Paris is rediscovering its joie de vivre, as cafes and restaurants reopen for the first time since coronavirus forced them to close on March 14.
Many customers seemed to shrug off masks and social distancing as they streamed back to their neighbourhood bistros for a morning espresso or a three-course lunch, free to resume their lifestyles by a surprise announcement from French President Emmanuel Macron.
“We will rediscover … the art of living, our taste for freedom,” Mr Macron said in a televised address to the nation on Sunday night, citing progress in fighting the virus. “We will rediscover France.”
After two months of being totally shut down as part of France’s strict virus lockdown measures, restaurants outside the Paris region opened earlier this month.
Since June 2, Paris cafes have been allowed to serve people outside but not open their doors. Before Mr Macron’s speech, the full reopening was not expected until later this month.
At the Cafe Des Anges in the heart of the Bastille neighbourhood of Paris, customers seemed happy to reconnect and talked about the need to remain careful – yet almost noone wore a mask. France has the world’s fifth-highest recorded death toll from the virus, at 29,410.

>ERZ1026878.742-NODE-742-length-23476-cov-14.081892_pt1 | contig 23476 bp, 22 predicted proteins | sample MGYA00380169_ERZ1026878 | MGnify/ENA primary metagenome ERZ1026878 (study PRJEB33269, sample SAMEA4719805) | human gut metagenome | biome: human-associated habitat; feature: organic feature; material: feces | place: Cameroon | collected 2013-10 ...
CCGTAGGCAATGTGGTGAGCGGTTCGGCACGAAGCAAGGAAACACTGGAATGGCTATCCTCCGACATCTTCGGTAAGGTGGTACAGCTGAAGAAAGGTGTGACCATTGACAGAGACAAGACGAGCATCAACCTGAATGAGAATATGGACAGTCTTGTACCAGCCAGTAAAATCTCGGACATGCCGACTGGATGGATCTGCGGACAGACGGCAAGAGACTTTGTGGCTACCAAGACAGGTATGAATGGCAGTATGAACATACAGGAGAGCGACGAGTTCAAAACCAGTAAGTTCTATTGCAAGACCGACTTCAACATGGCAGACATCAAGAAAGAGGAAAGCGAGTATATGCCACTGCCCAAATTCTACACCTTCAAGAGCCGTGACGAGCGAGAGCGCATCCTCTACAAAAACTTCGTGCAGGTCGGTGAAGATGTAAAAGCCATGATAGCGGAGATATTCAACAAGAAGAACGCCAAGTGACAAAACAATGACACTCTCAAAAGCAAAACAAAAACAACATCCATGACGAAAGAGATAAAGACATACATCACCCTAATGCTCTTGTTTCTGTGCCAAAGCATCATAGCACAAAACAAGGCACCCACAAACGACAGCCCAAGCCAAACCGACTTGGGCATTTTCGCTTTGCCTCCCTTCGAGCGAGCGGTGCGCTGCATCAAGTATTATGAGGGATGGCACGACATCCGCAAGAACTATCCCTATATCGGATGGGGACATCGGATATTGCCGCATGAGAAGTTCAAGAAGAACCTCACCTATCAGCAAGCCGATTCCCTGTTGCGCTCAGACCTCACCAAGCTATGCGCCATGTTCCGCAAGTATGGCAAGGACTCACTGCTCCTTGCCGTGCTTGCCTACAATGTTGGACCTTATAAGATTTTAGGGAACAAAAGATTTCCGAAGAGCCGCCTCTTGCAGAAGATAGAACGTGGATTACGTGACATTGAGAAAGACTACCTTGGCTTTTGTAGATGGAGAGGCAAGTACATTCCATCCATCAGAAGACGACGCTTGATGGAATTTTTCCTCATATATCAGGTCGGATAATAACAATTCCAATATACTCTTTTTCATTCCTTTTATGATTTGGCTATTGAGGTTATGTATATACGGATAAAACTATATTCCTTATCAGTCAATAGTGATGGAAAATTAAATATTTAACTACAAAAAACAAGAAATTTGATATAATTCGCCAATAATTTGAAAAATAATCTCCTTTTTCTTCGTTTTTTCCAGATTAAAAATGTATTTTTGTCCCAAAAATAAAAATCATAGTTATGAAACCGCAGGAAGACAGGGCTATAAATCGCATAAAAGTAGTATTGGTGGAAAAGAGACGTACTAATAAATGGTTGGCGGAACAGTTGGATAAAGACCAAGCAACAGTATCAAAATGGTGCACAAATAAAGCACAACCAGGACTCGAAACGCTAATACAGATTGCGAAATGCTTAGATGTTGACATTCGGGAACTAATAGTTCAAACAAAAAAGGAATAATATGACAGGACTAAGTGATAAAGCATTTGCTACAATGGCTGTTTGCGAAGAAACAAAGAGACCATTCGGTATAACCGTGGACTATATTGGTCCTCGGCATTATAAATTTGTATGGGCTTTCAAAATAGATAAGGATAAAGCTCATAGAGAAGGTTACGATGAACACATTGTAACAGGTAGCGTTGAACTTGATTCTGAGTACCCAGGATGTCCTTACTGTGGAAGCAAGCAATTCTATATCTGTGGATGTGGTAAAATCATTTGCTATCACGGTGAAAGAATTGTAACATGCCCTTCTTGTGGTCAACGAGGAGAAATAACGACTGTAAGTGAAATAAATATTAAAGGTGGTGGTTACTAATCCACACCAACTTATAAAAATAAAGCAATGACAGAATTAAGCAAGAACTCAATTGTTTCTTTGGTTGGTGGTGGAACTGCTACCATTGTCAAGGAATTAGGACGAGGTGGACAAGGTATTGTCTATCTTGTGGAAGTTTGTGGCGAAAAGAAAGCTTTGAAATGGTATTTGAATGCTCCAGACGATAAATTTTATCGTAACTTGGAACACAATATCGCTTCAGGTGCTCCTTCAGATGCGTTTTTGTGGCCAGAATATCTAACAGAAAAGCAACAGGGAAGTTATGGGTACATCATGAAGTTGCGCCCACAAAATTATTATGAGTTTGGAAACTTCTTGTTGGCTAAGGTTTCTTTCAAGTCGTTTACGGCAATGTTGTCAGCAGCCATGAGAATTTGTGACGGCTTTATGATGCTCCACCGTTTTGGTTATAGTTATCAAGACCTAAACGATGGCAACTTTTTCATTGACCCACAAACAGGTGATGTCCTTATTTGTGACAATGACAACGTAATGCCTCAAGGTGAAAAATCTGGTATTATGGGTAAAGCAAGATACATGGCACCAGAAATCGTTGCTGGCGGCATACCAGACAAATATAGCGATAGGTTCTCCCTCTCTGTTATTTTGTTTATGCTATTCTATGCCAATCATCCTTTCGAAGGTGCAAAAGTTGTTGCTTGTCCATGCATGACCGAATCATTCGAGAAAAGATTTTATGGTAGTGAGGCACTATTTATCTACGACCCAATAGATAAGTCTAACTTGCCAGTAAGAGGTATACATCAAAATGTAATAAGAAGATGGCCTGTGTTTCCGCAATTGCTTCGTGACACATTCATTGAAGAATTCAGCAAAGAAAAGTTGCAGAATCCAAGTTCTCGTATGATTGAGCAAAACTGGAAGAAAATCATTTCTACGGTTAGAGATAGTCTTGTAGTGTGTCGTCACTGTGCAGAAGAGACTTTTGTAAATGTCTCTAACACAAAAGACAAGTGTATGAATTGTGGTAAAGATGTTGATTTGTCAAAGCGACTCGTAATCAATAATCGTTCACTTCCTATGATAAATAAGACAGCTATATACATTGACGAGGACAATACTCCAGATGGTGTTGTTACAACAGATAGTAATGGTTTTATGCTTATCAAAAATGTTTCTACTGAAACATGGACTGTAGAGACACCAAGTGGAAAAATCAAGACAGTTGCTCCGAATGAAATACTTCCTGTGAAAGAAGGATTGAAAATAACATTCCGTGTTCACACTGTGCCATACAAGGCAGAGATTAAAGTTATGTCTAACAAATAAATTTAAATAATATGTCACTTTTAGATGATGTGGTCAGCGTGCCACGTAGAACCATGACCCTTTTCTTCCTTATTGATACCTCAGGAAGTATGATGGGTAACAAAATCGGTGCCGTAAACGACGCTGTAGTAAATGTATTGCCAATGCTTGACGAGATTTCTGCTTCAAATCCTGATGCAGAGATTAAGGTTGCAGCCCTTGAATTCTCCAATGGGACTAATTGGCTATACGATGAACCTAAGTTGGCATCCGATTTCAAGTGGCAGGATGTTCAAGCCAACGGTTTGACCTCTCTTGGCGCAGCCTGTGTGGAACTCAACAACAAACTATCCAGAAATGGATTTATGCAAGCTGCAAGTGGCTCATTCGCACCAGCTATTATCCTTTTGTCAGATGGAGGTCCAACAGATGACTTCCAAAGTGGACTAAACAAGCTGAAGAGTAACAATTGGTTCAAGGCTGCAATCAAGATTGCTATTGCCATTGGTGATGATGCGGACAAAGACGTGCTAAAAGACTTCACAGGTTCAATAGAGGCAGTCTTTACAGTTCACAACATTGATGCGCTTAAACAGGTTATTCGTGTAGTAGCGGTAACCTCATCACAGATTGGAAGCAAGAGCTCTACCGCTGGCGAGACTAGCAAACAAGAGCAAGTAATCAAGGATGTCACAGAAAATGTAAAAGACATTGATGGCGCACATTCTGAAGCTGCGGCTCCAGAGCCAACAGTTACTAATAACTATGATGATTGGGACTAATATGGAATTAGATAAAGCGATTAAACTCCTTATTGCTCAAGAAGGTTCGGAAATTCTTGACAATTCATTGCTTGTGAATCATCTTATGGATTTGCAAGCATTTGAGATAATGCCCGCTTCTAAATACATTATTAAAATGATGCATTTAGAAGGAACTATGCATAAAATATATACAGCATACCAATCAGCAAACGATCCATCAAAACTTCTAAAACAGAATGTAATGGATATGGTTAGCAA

“It’s like a renaissance, but with caution,” said customer Marie-Elisabeth Vilaine.
The reopening caught many restaurant owners off guard – just like the abrupt closure three months ago, when the prime minister announced that all the country’s restaurants had to shut down by midnight.
Paris seemed especially depressing as restaurants, the lifeblood of the city, stood closed with chairs stacked against the windows and menus gathering dust.
After three months of losses, some restaurateurs fear it will take a long time for business to come back. Some French restaurants are experimenting with plastic barriers and air-filtration systems to soothe fears. The risk of a second wave of infections remains real, notably after new virus clusters in some countries and US states were traced back to reopened restaurants or other sites.
France opened its borders to other European countries on Monday, as did several of its neighbours, in the hope of luring some visitors back. But tourists from the US, Asia and other continents will not be allowed back until at least July 1, and French authorities could reimpose restrictions in the case of new infections.
British tourists face a 14-day quarantine when they enter France now.